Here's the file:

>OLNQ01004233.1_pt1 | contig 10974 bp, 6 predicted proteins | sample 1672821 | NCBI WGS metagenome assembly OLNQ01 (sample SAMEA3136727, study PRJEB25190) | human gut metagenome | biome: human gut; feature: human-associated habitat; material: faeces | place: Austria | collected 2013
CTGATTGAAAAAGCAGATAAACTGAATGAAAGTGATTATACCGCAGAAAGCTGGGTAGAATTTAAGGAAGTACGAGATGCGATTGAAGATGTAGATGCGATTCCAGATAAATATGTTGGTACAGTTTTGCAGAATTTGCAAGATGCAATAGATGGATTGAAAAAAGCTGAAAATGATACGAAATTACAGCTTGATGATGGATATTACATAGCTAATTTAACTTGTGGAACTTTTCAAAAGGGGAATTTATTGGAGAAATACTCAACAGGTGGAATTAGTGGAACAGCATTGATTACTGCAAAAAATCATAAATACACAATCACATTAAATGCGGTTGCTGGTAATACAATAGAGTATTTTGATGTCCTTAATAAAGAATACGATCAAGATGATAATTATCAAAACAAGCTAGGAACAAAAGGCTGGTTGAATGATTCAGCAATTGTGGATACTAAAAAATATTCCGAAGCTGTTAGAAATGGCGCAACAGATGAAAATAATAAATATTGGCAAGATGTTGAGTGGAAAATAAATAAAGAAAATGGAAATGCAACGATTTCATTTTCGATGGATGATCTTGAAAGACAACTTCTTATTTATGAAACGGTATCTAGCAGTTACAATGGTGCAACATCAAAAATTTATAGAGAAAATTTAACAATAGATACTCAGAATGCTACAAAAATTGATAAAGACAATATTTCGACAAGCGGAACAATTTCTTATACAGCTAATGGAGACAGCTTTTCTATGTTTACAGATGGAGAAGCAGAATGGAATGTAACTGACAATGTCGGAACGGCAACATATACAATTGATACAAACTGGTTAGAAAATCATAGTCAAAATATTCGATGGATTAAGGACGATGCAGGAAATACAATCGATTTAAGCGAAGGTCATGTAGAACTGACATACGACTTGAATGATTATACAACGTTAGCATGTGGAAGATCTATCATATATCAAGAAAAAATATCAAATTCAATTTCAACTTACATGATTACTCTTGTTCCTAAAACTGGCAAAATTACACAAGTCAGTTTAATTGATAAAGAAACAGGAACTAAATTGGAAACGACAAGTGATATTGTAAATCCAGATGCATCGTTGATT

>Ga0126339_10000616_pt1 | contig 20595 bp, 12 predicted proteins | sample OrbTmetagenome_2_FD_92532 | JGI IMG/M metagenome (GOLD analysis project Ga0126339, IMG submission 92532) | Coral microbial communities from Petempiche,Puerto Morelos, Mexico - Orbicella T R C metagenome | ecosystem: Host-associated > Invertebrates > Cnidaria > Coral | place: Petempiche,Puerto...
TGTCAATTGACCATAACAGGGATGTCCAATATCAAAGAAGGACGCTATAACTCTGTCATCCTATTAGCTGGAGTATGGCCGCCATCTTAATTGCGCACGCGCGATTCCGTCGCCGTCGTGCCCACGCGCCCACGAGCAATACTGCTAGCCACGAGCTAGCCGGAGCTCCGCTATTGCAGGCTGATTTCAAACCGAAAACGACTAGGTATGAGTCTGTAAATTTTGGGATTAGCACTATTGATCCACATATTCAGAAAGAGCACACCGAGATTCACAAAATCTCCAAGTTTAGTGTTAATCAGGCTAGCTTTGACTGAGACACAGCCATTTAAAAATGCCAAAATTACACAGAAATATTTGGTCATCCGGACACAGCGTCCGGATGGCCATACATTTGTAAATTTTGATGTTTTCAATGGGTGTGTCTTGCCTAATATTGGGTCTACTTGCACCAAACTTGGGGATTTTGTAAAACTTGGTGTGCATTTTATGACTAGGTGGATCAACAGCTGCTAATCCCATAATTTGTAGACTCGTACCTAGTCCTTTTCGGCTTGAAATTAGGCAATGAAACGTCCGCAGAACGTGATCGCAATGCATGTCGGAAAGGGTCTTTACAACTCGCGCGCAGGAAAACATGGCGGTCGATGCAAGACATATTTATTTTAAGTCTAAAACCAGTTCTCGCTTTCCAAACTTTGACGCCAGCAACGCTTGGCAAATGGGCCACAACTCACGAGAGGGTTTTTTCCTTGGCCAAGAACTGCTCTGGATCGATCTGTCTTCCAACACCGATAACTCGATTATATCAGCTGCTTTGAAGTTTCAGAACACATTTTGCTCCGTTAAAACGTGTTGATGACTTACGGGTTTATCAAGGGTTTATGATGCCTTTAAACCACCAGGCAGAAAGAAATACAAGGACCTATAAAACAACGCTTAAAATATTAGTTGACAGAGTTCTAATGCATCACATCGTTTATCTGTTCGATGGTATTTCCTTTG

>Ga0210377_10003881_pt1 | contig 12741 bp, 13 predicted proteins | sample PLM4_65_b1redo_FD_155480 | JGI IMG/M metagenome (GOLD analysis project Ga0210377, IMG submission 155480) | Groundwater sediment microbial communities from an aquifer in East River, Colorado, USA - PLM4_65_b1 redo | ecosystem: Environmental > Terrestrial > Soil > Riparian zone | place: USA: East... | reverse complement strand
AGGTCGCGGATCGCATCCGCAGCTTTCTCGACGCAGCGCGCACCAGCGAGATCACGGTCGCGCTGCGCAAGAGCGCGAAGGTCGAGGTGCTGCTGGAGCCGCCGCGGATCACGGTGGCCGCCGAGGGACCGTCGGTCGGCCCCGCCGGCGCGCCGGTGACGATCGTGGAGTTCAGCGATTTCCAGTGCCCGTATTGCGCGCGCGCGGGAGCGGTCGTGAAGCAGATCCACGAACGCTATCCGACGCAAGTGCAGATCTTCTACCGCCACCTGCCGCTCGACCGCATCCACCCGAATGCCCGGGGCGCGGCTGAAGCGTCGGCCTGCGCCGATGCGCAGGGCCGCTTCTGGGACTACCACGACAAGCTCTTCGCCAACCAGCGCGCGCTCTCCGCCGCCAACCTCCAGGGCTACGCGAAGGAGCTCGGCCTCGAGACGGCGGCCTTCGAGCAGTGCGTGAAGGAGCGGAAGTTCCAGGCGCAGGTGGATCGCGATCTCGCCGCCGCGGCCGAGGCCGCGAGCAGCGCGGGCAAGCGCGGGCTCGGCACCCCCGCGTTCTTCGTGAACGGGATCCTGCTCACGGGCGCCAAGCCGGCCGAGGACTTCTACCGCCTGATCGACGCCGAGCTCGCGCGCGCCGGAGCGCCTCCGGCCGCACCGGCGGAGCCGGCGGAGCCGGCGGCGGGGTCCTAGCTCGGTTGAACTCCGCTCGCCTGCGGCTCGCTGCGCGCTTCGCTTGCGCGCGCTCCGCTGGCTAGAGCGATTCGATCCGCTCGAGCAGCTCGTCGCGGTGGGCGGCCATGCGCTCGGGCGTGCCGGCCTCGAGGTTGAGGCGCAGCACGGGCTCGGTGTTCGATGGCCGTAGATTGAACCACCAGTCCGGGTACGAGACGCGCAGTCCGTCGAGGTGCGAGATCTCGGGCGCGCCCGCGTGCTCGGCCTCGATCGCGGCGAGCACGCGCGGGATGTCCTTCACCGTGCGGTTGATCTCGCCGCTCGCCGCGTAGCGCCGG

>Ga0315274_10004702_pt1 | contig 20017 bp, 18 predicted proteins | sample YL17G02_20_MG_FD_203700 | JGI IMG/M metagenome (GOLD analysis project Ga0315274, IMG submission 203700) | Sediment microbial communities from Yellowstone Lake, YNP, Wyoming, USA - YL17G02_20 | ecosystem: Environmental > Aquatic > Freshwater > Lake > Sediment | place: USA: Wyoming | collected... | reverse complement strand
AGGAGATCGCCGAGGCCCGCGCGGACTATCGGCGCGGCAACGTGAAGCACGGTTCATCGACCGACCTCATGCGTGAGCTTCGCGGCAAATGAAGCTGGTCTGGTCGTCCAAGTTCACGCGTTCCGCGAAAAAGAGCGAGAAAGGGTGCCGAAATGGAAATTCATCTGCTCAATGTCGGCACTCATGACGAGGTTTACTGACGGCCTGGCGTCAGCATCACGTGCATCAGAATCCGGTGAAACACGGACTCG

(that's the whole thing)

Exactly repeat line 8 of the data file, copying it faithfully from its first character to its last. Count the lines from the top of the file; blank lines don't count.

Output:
AGGAGATCGCCGAGGCCCGCGCGGACTATCGGCGCGGCAACGTGAAGCACGGTTCATCGACCGACCTCATGCGTGAGCTTCGCGGCAAATGAAGCTGGTCTGGTCGTCCAAGTTCACGCGTTCCGCGAAAAAGAGCGAGAAAGGGTGCCGAAATGGAAATTCATCTGCTCAATGTCGGCACTCATGACGAGGTTTACTGACGGCCTGGCGTCAGCATCACGTGCATCAGAATCCGGTGAAACACGGACTCG